The investigation into sexual misconduct at the Chartered Institute of Fundraising has upheld four allegations of sexual harassment against a CIoF Fellow.
The investigation, conducted by the consultancy Tell Jane, was launched in March this year to look into the complaints against the Fellow and allegations that the CIoF had been made aware of his behaviour and had failed to act.
The full investigation report has still not been released, but a summary report was published by the CIoF board today. It says there were “clear organisational and governance failings in our culture and processes” that let down survivors and allowed a man accused of sexual harassment by multiple people to continue to participate in events and training.
The report concluded that the organisation’s former chief executive, Peter Lewis, bore some responsibility for those failings, and revealed it has commissioned a new independent review into the issue of whether the CIoF failed to act on wider concerns and complaints of sexual harassment.
According to the report, the allegations against the Fellow include sexual harassment at regional group events, sexual harassment at special interest group events, sexual harassment of an individual CIoF member (not at an institute event) and sexual harassment at Fundraising Convention 2014.
The report says investigators concluded that “on the balance of probabilities”, the behaviour described by multiple complainants was “likely to have taken place and to have amounted to sexual harassment”.
The man, who has not been named, has been permanently stripped of his CIoF membership, removed as a Fellow and banned from all future CIoF events.
“The ban will be enforced through the new central screening process for participants in Chartered Institute events and activities,” the report says.
The report also acknowledges that the former chief executive of the CIoF, Peter Lewis, who stepped down in June, “bears responsibility, along with other trustees and staff, for not taking action sooner in tackling these cultural and organisational failings”.
The CIoF had previously issued a statement saying the investigation had found “no wrongdoing” by Lewis, but later admitted it should not have published the statement and apologised.
The report says: “The board wants to clarify that the statement issued in June 2021 was not intended to suggest that the former CEO bore no responsibility for the identified failings in the governance and management of the Chartered Institute.”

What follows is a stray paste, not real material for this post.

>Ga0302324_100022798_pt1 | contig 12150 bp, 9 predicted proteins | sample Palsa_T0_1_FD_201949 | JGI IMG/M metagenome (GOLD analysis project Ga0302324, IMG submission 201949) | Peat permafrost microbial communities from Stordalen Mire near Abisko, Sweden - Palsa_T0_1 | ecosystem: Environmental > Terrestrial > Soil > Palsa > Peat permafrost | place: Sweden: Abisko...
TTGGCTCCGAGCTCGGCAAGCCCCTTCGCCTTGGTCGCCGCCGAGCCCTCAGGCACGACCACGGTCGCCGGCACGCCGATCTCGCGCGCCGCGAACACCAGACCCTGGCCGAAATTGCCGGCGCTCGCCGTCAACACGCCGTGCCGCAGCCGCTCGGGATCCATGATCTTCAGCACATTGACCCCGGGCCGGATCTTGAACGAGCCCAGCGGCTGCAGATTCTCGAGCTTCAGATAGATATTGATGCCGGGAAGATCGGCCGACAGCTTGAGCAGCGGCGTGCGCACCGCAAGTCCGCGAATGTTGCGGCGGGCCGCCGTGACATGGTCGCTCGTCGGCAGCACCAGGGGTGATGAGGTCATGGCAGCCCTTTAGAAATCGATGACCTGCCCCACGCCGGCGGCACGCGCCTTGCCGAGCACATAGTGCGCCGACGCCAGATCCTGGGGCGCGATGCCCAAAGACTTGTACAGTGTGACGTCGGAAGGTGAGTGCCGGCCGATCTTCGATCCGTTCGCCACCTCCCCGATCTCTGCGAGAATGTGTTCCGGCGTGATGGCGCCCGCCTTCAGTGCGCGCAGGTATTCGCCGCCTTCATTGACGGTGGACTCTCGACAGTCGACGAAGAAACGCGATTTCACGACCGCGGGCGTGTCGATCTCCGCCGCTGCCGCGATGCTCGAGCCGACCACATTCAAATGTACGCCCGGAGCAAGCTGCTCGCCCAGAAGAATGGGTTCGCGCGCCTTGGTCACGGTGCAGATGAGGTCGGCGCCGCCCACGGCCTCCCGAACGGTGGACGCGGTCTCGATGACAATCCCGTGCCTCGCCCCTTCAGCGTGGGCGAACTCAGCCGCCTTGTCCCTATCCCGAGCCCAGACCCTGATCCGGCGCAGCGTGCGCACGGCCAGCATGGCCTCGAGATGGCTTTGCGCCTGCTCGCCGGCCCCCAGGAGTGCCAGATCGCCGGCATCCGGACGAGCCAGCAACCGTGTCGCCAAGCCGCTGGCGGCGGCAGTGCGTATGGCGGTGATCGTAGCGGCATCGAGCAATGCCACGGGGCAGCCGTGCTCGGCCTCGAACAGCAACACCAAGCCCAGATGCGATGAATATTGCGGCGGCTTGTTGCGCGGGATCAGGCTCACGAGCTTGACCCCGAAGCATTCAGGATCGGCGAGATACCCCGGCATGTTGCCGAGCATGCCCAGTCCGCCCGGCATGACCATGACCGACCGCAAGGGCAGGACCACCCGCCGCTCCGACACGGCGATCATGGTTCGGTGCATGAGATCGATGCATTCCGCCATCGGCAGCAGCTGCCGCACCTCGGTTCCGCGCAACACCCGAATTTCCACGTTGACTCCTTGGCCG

In terms of whether Lewis was aware of the complaints against the Fellow, trustees concluded that “there was not sufficient evidence available at the time to conclude definitively what happened”.
Survivors and witnesses had previously raised concerns about whether their evidence had been included in the investigation into both Lewis and the Fellow, and that the investigation into Lewis had too narrow a remit.
The report appears to acknowledge this, saying the board “has decided that the evidence provided for this investigation should be reviewed”. The review would “form part of a new wider independent review which we are commissioning into the issue of concerns, reports and complaints of sexual harassment not being acted upon appropriately by the Chartered Institute”.
The failings identified by the report included insisting on formal written complaints rather than verbal disclosures, a lack of action when complaints were made, a lack of understanding of anonymity and a failure to make notes in some meetings discussing harassment allegations.
The investigation also highlighted the fact that where there were patterns of behaviour, as in this case, the chief executive or a trustee could have initiated a complaint themselves under the existing rules.
Investigators recommended more training for staff, volunteers and group chairs on how to handle complaints, and making members and staff aware of how to raise a concern or a complaint.
They called for the CIoF to remove the requirement for an initial complaint to be made in writing, providing avenues for anonymous complaints and ensuring notes are taken of any formal meetings.
Investigators also called for the appointment of a trustee to have oversight of harassment complaints and investigations.
In the report, CIoF trustees said all recommendations had either already been accepted and acted upon or would be taken forward by the organisation’s new Safeguarding Task Group.
“The board wants to repeat our apologies and thanks to the survivors and allies who have fought so hard on these issues over many years,” the report says.
In a statement, Peter Lewis said: "I would like to again express my heartfelt apologies to any women who have been let down by the Chartered Institute of Fundraising.”
He said he had “always taken any complaints brought to my attention seriously and acted on them” and that “in 2019, as soon as I realised that our processes and policies did not offer appropriate support” to complainants, “we set up the Task Group on Sexual Harassment, led by two trustees, and made changes to allow anonymous complaints and hearsay evidence”.
Lewis also pointed out that he had commissioned the 2020 learning review, which informed the subsequent development of the organisation’s action plan.
He added: “The allegation that in 2014 a complaint was brought to my attention and that I did not act on it has been investigated twice. Both investigations cleared me of any wrongdoing.”
Beth Upton, one of the complainants in the case, welcomed the news of the independent review, but accused the report of “gaslighting” and said she had lost faith in the CIoF.